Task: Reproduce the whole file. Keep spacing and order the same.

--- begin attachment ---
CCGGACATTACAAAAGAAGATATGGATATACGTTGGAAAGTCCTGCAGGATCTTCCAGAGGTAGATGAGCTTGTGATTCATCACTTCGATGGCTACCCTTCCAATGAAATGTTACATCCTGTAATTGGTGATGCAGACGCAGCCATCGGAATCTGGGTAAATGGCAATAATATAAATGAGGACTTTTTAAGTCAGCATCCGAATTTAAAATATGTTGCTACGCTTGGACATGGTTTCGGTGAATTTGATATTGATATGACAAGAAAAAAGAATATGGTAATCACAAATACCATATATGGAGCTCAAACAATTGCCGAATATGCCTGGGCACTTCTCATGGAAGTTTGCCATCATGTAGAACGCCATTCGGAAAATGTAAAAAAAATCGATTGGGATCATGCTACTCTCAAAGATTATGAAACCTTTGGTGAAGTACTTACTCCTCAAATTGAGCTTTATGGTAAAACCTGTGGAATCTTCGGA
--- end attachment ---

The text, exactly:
CCGGACATTACAAAAGAAGATATGGATATACGTTGGAAAGTCCTGCAGGATCTTCCAGAGGTAGATGAGCTTGTGATTCATCACTTCGATGGCTACCCTTCCAATGAAATGTTACATCCTGTAATTGGTGATGCAGACGCAGCCATCGGAATCTGGGTAAATGGCAATAATATAAATGAGGACTTTTTAAGTCAGCATCCGAATTTAAAATATGTTGCTACGCTTGGACATGGTTTCGGTGAATTTGATATTGATATGACAAGAAAAAAGAATATGGTAATCACAAATACCATATATGGAGCTCAAACAATTGCCGAATATGCCTGGGCACTTCTCATGGAAGTTTGCCATCATGTAGAACGCCATTCGGAAAATGTAAAAAAAATCGATTGGGATCATGCTACTCTCAAAGATTATGAAACCTTTGGTGAAGTACTTACTCCTCAAATTGAGCTTTATGGTAAAACCTGTGGAATCTTCGGA